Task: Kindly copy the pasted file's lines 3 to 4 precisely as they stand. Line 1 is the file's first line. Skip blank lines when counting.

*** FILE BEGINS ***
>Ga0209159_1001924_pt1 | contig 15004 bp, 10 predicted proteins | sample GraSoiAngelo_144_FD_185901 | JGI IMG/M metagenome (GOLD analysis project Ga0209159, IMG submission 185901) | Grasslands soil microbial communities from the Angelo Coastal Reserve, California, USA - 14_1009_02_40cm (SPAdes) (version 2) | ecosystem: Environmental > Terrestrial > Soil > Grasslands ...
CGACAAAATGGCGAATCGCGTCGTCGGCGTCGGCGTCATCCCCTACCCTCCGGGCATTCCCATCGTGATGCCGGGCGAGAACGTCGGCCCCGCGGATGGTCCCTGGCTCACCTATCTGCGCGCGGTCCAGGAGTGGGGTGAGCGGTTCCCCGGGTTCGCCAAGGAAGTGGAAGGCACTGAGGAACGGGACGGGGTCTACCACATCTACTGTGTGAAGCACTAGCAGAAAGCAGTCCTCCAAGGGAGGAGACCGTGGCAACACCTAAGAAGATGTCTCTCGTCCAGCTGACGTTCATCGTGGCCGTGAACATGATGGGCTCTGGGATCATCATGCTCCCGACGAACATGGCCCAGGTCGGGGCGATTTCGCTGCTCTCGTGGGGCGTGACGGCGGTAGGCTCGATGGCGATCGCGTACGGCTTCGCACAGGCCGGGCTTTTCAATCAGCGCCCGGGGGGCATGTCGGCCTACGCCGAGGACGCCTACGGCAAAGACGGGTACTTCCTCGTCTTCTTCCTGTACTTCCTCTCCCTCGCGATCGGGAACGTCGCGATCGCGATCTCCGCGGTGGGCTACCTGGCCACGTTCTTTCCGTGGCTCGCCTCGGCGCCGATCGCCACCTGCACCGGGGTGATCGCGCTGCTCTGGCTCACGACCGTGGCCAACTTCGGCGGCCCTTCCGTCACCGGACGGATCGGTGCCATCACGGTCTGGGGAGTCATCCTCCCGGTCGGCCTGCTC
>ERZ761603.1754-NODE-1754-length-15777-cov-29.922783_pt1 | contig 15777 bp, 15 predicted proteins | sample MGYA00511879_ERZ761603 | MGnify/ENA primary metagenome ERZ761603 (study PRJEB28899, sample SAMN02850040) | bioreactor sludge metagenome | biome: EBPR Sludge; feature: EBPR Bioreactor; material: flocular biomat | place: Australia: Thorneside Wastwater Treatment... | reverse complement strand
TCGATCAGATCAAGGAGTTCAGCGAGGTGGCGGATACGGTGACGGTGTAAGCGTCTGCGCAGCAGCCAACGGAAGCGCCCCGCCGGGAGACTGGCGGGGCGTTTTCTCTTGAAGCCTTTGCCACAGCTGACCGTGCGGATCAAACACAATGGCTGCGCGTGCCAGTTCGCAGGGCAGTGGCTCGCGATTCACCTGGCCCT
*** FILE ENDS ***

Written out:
>ERZ761603.1754-NODE-1754-length-15777-cov-29.922783_pt1 | contig 15777 bp, 15 predicted proteins | sample MGYA00511879_ERZ761603 | MGnify/ENA primary metagenome ERZ761603 (study PRJEB28899, sample SAMN02850040) | bioreactor sludge metagenome | biome: EBPR Sludge; feature: EBPR Bioreactor; material: flocular biomat | place: Australia: Thorneside Wastwater Treatment... | reverse complement strand
TCGATCAGATCAAGGAGTTCAGCGAGGTGGCGGATACGGTGACGGTGTAAGCGTCTGCGCAGCAGCCAACGGAAGCGCCCCGCCGGGAGACTGGCGGGGCGTTTTCTCTTGAAGCCTTTGCCACAGCTGACCGTGCGGATCAAACACAATGGCTGCGCGTGCCAGTTCGCAGGGCAGTGGCTCGCGATTCACCTGGCCCT